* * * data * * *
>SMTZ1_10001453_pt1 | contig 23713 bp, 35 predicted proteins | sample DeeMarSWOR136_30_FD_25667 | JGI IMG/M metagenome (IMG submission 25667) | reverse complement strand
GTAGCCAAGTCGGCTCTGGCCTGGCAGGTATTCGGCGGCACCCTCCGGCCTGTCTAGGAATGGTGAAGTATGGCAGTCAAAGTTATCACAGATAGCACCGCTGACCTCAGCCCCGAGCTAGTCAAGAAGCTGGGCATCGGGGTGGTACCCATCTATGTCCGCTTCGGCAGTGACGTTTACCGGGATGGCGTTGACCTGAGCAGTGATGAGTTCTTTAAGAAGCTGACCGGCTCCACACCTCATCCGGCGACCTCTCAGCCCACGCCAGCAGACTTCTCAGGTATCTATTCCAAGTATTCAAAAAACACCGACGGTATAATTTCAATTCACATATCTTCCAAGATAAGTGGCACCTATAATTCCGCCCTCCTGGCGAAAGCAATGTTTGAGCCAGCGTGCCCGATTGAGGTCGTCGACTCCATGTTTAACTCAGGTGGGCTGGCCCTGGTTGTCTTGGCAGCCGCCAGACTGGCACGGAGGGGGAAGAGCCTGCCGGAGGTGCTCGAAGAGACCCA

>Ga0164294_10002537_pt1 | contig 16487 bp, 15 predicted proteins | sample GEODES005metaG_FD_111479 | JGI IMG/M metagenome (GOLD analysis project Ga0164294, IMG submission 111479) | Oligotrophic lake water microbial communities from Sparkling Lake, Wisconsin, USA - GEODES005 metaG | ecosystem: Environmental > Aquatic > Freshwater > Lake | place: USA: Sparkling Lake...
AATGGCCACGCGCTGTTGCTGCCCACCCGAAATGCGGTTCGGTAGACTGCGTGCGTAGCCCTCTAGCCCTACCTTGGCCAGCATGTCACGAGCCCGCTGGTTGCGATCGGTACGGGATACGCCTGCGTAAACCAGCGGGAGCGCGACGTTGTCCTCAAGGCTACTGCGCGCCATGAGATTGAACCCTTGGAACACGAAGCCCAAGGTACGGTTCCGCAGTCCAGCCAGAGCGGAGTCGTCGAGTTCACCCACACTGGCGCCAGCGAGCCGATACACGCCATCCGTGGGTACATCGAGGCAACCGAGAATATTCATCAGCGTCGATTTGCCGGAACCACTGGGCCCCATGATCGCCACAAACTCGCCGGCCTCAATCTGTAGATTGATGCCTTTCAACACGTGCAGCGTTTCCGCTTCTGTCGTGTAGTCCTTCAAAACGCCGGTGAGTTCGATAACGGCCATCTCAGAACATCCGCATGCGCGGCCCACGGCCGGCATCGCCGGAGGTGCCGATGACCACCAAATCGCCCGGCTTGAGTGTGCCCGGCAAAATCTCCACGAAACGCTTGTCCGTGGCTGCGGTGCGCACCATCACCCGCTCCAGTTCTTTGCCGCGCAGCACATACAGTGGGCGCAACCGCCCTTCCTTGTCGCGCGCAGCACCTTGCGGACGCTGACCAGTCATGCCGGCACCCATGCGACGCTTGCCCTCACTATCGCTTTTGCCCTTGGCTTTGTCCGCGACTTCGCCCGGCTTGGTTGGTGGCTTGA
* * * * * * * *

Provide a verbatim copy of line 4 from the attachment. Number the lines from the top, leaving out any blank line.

AATGGCCACGCGCTGTTGCTGCCCACCCGAAATGCGGTTCGGTAGACTGCGTGCGTAGCCCTCTAGCCCTACCTTGGCCAGCATGTCACGAGCCCGCTGGTTGCGATCGGTACGGGATACGCCTGCGTAAACCAGCGGGAGCGCGACGTTGTCCTCAAGGCTACTGCGCGCCATGAGATTGAACCCTTGGAACACGAAGCCCAAGGTACGGTTCCGCAGTCCAGCCAGAGCGGAGTCGTCGAGTTCACCCACACTGGCGCCAGCGAGCCGATACACGCCATCCGTGGGTACATCGAGGCAACCGAGAATATTCATCAGCGTCGATTTGCCGGAACCACTGGGCCCCATGATCGCCACAAACTCGCCGGCCTCAATCTGTAGATTGATGCCTTTCAACACGTGCAGCGTTTCCGCTTCTGTCGTGTAGTCCTTCAAAACGCCGGTGAGTTCGATAACGGCCATCTCAGAACATCCGCATGCGCGGCCCACGGCCGGCATCGCCGGAGGTGCCGATGACCACCAAATCGCCCGGCTTGAGTGTGCCCGGCAAAATCTCCACGAAACGCTTGTCCGTGGCTGCGGTGCGCACCATCACCCGCTCCAGTTCTTTGCCGCGCAGCACATACAGTGGGCGCAACCGCCCTTCCTTGTCGCGCGCAGCACCTTGCGGACGCTGACCAGTCATGCCGGCACCCATGCGACGCTTGCCCTCACTATCGCTTTTGCCCTTGGCTTTGTCCGCGACTTCGCCCGGCTTGGTTGGTGGCTTGA